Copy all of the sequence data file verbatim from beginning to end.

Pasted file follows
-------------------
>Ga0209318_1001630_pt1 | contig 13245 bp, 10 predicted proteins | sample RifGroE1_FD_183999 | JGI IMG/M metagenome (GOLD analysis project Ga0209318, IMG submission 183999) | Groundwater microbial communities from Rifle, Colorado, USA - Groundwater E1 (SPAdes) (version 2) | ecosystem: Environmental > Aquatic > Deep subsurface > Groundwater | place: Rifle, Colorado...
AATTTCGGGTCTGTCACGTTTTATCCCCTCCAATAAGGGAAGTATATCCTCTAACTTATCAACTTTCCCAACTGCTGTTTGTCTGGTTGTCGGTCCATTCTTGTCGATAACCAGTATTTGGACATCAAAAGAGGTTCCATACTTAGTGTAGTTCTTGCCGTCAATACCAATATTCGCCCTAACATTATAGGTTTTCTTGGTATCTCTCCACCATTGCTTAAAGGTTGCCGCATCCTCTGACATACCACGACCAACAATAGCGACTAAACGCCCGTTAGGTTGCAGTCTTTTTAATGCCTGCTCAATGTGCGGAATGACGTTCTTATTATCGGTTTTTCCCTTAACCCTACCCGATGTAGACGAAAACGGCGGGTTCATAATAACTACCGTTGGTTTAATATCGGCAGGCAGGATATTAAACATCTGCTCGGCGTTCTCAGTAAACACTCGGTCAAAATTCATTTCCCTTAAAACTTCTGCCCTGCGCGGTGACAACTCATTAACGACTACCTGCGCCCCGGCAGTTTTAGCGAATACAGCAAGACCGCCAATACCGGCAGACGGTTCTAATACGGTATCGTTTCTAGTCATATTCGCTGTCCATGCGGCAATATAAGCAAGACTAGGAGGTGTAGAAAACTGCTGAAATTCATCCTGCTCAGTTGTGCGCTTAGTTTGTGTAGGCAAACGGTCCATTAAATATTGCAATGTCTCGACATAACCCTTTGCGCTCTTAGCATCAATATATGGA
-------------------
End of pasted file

>Ga0209318_1001630_pt1 | contig 13245 bp, 10 predicted proteins | sample RifGroE1_FD_183999 | JGI IMG/M metagenome (GOLD analysis project Ga0209318, IMG submission 183999) | Groundwater microbial communities from Rifle, Colorado, USA - Groundwater E1 (SPAdes) (version 2) | ecosystem: Environmental > Aquatic > Deep subsurface > Groundwater | place: Rifle, Colorado...
AATTTCGGGTCTGTCACGTTTTATCCCCTCCAATAAGGGAAGTATATCCTCTAACTTATCAACTTTCCCAACTGCTGTTTGTCTGGTTGTCGGTCCATTCTTGTCGATAACCAGTATTTGGACATCAAAAGAGGTTCCATACTTAGTGTAGTTCTTGCCGTCAATACCAATATTCGCCCTAACATTATAGGTTTTCTTGGTATCTCTCCACCATTGCTTAAAGGTTGCCGCATCCTCTGACATACCACGACCAACAATAGCGACTAAACGCCCGTTAGGTTGCAGTCTTTTTAATGCCTGCTCAATGTGCGGAATGACGTTCTTATTATCGGTTTTTCCCTTAACCCTACCCGATGTAGACGAAAACGGCGGGTTCATAATAACTACCGTTGGTTTAATATCGGCAGGCAGGATATTAAACATCTGCTCGGCGTTCTCAGTAAACACTCGGTCAAAATTCATTTCCCTTAAAACTTCTGCCCTGCGCGGTGACAACTCATTAACGACTACCTGCGCCCCGGCAGTTTTAGCGAATACAGCAAGACCGCCAATACCGGCAGACGGTTCTAATACGGTATCGTTTCTAGTCATATTCGCTGTCCATGCGGCAATATAAGCAAGACTAGGAGGTGTAGAAAACTGCTGAAATTCATCCTGCTCAGTTGTGCGCTTAGTTTGTGTAGGCAAACGGTCCATTAAATATTGCAATGTCTCGACATAACCCTTTGCGCTCTTAGCATCAATATATGGA